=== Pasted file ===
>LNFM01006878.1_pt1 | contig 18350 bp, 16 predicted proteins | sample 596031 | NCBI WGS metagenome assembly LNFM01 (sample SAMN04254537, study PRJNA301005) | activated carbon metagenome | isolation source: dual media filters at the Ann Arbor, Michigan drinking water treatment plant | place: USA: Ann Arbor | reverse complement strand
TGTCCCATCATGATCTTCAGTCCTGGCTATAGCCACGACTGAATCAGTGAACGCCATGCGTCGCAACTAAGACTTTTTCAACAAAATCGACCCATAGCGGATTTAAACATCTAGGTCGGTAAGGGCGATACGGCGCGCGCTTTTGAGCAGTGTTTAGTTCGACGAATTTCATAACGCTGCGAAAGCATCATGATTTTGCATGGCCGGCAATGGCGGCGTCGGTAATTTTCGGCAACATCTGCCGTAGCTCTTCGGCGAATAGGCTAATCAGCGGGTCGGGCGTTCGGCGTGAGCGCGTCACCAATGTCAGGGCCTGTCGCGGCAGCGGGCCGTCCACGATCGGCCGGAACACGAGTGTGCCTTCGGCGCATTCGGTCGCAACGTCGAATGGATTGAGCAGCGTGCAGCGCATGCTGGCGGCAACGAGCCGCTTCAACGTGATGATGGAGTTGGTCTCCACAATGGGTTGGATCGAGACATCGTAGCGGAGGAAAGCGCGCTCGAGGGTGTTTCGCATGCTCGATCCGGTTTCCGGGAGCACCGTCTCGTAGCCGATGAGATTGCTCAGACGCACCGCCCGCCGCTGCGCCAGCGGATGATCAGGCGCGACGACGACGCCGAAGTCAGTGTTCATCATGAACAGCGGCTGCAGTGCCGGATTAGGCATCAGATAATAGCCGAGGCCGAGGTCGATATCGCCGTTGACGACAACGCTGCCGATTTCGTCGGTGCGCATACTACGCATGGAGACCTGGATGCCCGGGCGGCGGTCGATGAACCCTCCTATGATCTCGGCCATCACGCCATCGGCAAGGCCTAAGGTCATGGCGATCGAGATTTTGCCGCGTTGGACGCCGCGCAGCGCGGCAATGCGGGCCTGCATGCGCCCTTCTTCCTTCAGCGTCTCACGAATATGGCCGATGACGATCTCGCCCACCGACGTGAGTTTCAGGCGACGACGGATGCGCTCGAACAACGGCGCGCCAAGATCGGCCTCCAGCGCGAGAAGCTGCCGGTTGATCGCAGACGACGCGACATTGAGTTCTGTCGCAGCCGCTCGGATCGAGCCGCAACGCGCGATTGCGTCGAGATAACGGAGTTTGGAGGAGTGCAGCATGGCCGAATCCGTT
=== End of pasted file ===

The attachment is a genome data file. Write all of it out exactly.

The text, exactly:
>LNFM01006878.1_pt1 | contig 18350 bp, 16 predicted proteins | sample 596031 | NCBI WGS metagenome assembly LNFM01 (sample SAMN04254537, study PRJNA301005) | activated carbon metagenome | isolation source: dual media filters at the Ann Arbor, Michigan drinking water treatment plant | place: USA: Ann Arbor | reverse complement strand
TGTCCCATCATGATCTTCAGTCCTGGCTATAGCCACGACTGAATCAGTGAACGCCATGCGTCGCAACTAAGACTTTTTCAACAAAATCGACCCATAGCGGATTTAAACATCTAGGTCGGTAAGGGCGATACGGCGCGCGCTTTTGAGCAGTGTTTAGTTCGACGAATTTCATAACGCTGCGAAAGCATCATGATTTTGCATGGCCGGCAATGGCGGCGTCGGTAATTTTCGGCAACATCTGCCGTAGCTCTTCGGCGAATAGGCTAATCAGCGGGTCGGGCGTTCGGCGTGAGCGCGTCACCAATGTCAGGGCCTGTCGCGGCAGCGGGCCGTCCACGATCGGCCGGAACACGAGTGTGCCTTCGGCGCATTCGGTCGCAACGTCGAATGGATTGAGCAGCGTGCAGCGCATGCTGGCGGCAACGAGCCGCTTCAACGTGATGATGGAGTTGGTCTCCACAATGGGTTGGATCGAGACATCGTAGCGGAGGAAAGCGCGCTCGAGGGTGTTTCGCATGCTCGATCCGGTTTCCGGGAGCACCGTCTCGTAGCCGATGAGATTGCTCAGACGCACCGCCCGCCGCTGCGCCAGCGGATGATCAGGCGCGACGACGACGCCGAAGTCAGTGTTCATCATGAACAGCGGCTGCAGTGCCGGATTAGGCATCAGATAATAGCCGAGGCCGAGGTCGATATCGCCGTTGACGACAACGCTGCCGATTTCGTCGGTGCGCATACTACGCATGGAGACCTGGATGCCCGGGCGGCGGTCGATGAACCCTCCTATGATCTCGGCCATCACGCCATCGGCAAGGCCTAAGGTCATGGCGATCGAGATTTTGCCGCGTTGGACGCCGCGCAGCGCGGCAATGCGGGCCTGCATGCGCCCTTCTTCCTTCAGCGTCTCACGAATATGGCCGATGACGATCTCGCCCACCGACGTGAGTTTCAGGCGACGACGGATGCGCTCGAACAACGGCGCGCCAAGATCGGCCTCCAGCGCGAGAAGCTGCCGGTTGATCGCAGACGACGCGACATTGAGTTCTGTCGCAGCCGCTCGGATCGAGCCGCAACGCGCGATTGCGTCGAGATAACGGAGTTTGGAGGAGTGCAGCATGGCCGAATCCGTT